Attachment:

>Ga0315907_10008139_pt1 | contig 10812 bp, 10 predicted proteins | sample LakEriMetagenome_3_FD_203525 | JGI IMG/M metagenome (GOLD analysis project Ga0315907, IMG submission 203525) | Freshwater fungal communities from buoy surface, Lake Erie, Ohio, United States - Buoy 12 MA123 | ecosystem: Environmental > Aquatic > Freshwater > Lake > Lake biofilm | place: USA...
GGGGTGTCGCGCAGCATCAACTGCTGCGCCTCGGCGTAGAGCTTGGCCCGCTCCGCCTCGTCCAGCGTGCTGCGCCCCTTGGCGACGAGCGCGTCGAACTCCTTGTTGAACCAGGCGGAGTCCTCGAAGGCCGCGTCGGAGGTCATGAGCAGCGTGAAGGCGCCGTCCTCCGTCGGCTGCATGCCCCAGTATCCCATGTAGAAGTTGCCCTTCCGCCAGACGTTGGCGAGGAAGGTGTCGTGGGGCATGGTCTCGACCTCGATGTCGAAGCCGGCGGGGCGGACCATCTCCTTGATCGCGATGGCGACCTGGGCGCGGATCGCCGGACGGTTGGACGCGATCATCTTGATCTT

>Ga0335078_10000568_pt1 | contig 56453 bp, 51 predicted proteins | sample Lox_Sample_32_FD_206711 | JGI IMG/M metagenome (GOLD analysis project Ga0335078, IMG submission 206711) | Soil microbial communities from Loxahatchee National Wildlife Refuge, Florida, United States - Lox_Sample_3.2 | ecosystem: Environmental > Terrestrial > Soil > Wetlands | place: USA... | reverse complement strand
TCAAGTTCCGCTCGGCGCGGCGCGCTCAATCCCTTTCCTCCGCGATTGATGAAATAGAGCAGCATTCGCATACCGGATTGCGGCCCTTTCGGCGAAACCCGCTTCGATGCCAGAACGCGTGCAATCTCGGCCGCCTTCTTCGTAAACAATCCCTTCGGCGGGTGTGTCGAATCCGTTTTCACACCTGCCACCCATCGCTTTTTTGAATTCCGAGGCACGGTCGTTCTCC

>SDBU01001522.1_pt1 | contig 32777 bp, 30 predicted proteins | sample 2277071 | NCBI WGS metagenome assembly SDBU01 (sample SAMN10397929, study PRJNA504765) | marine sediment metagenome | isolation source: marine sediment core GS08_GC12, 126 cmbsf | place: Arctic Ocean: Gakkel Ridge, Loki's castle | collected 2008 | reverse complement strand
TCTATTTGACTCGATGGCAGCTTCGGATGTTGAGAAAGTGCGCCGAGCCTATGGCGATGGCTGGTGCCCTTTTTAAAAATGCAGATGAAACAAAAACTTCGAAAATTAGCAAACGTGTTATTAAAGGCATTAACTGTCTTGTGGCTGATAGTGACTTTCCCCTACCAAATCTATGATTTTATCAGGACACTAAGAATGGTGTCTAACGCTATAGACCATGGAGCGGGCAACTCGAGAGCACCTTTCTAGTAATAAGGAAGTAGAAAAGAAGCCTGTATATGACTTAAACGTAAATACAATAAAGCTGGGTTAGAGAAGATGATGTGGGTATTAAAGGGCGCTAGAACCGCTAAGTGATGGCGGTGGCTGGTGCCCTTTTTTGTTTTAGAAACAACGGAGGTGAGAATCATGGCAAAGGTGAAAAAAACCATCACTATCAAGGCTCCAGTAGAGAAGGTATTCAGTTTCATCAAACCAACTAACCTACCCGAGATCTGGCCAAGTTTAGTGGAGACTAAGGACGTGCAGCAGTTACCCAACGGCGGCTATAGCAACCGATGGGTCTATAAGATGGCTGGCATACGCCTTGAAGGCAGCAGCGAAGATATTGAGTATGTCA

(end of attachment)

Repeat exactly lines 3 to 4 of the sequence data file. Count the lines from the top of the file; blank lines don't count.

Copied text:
>Ga0335078_10000568_pt1 | contig 56453 bp, 51 predicted proteins | sample Lox_Sample_32_FD_206711 | JGI IMG/M metagenome (GOLD analysis project Ga0335078, IMG submission 206711) | Soil microbial communities from Loxahatchee National Wildlife Refuge, Florida, United States - Lox_Sample_3.2 | ecosystem: Environmental > Terrestrial > Soil > Wetlands | place: USA... | reverse complement strand
TCAAGTTCCGCTCGGCGCGGCGCGCTCAATCCCTTTCCTCCGCGATTGATGAAATAGAGCAGCATTCGCATACCGGATTGCGGCCCTTTCGGCGAAACCCGCTTCGATGCCAGAACGCGTGCAATCTCGGCCGCCTTCTTCGTAAACAATCCCTTCGGCGGGTGTGTCGAATCCGTTTTCACACCTGCCACCCATCGCTTTTTTGAATTCCGAGGCACGGTCGTTCTCC